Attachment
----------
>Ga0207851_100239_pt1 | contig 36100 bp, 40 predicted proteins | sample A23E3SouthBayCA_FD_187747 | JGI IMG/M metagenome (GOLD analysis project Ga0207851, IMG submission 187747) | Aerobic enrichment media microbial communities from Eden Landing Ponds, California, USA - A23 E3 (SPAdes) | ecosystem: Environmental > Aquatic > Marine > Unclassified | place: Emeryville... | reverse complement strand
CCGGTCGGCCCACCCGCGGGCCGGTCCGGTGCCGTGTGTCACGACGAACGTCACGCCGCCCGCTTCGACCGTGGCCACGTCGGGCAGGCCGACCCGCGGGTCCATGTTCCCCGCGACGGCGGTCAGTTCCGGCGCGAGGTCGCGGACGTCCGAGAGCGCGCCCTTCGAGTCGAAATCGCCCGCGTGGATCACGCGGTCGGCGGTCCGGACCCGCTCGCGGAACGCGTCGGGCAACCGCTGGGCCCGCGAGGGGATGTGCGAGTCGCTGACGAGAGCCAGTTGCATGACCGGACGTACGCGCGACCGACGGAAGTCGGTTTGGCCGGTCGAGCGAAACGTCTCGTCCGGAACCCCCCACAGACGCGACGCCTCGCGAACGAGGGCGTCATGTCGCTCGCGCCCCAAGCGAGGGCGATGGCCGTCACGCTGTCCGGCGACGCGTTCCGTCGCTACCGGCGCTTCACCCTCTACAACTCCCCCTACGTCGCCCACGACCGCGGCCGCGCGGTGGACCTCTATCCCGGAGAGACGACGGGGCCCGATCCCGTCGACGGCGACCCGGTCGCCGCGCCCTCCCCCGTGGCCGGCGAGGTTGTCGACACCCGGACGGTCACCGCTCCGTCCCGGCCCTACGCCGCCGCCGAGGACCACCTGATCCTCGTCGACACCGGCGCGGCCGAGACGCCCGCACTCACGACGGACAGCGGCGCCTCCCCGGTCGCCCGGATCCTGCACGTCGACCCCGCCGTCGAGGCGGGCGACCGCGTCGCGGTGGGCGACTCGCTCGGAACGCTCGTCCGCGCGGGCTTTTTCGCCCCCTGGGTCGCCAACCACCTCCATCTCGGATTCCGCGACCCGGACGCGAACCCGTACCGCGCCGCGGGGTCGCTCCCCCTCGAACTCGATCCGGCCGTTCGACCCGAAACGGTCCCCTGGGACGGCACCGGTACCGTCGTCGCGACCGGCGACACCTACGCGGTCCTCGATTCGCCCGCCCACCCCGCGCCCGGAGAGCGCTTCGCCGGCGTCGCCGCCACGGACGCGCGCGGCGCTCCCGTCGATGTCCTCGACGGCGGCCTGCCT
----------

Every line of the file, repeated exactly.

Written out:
>Ga0207851_100239_pt1 | contig 36100 bp, 40 predicted proteins | sample A23E3SouthBayCA_FD_187747 | JGI IMG/M metagenome (GOLD analysis project Ga0207851, IMG submission 187747) | Aerobic enrichment media microbial communities from Eden Landing Ponds, California, USA - A23 E3 (SPAdes) | ecosystem: Environmental > Aquatic > Marine > Unclassified | place: Emeryville... | reverse complement strand
CCGGTCGGCCCACCCGCGGGCCGGTCCGGTGCCGTGTGTCACGACGAACGTCACGCCGCCCGCTTCGACCGTGGCCACGTCGGGCAGGCCGACCCGCGGGTCCATGTTCCCCGCGACGGCGGTCAGTTCCGGCGCGAGGTCGCGGACGTCCGAGAGCGCGCCCTTCGAGTCGAAATCGCCCGCGTGGATCACGCGGTCGGCGGTCCGGACCCGCTCGCGGAACGCGTCGGGCAACCGCTGGGCCCGCGAGGGGATGTGCGAGTCGCTGACGAGAGCCAGTTGCATGACCGGACGTACGCGCGACCGACGGAAGTCGGTTTGGCCGGTCGAGCGAAACGTCTCGTCCGGAACCCCCCACAGACGCGACGCCTCGCGAACGAGGGCGTCATGTCGCTCGCGCCCCAAGCGAGGGCGATGGCCGTCACGCTGTCCGGCGACGCGTTCCGTCGCTACCGGCGCTTCACCCTCTACAACTCCCCCTACGTCGCCCACGACCGCGGCCGCGCGGTGGACCTCTATCCCGGAGAGACGACGGGGCCCGATCCCGTCGACGGCGACCCGGTCGCCGCGCCCTCCCCCGTGGCCGGCGAGGTTGTCGACACCCGGACGGTCACCGCTCCGTCCCGGCCCTACGCCGCCGCCGAGGACCACCTGATCCTCGTCGACACCGGCGCGGCCGAGACGCCCGCACTCACGACGGACAGCGGCGCCTCCCCGGTCGCCCGGATCCTGCACGTCGACCCCGCCGTCGAGGCGGGCGACCGCGTCGCGGTGGGCGACTCGCTCGGAACGCTCGTCCGCGCGGGCTTTTTCGCCCCCTGGGTCGCCAACCACCTCCATCTCGGATTCCGCGACCCGGACGCGAACCCGTACCGCGCCGCGGGGTCGCTCCCCCTCGAACTCGATCCGGCCGTTCGACCCGAAACGGTCCCCTGGGACGGCACCGGTACCGTCGTCGCGACCGGCGACACCTACGCGGTCCTCGATTCGCCCGCCCACCCCGCGCCCGGAGAGCGCTTCGCCGGCGTCGCCGCCACGGACGCGCGCGGCGCTCCCGTCGATGTCCTCGACGGCGGCCTGCCT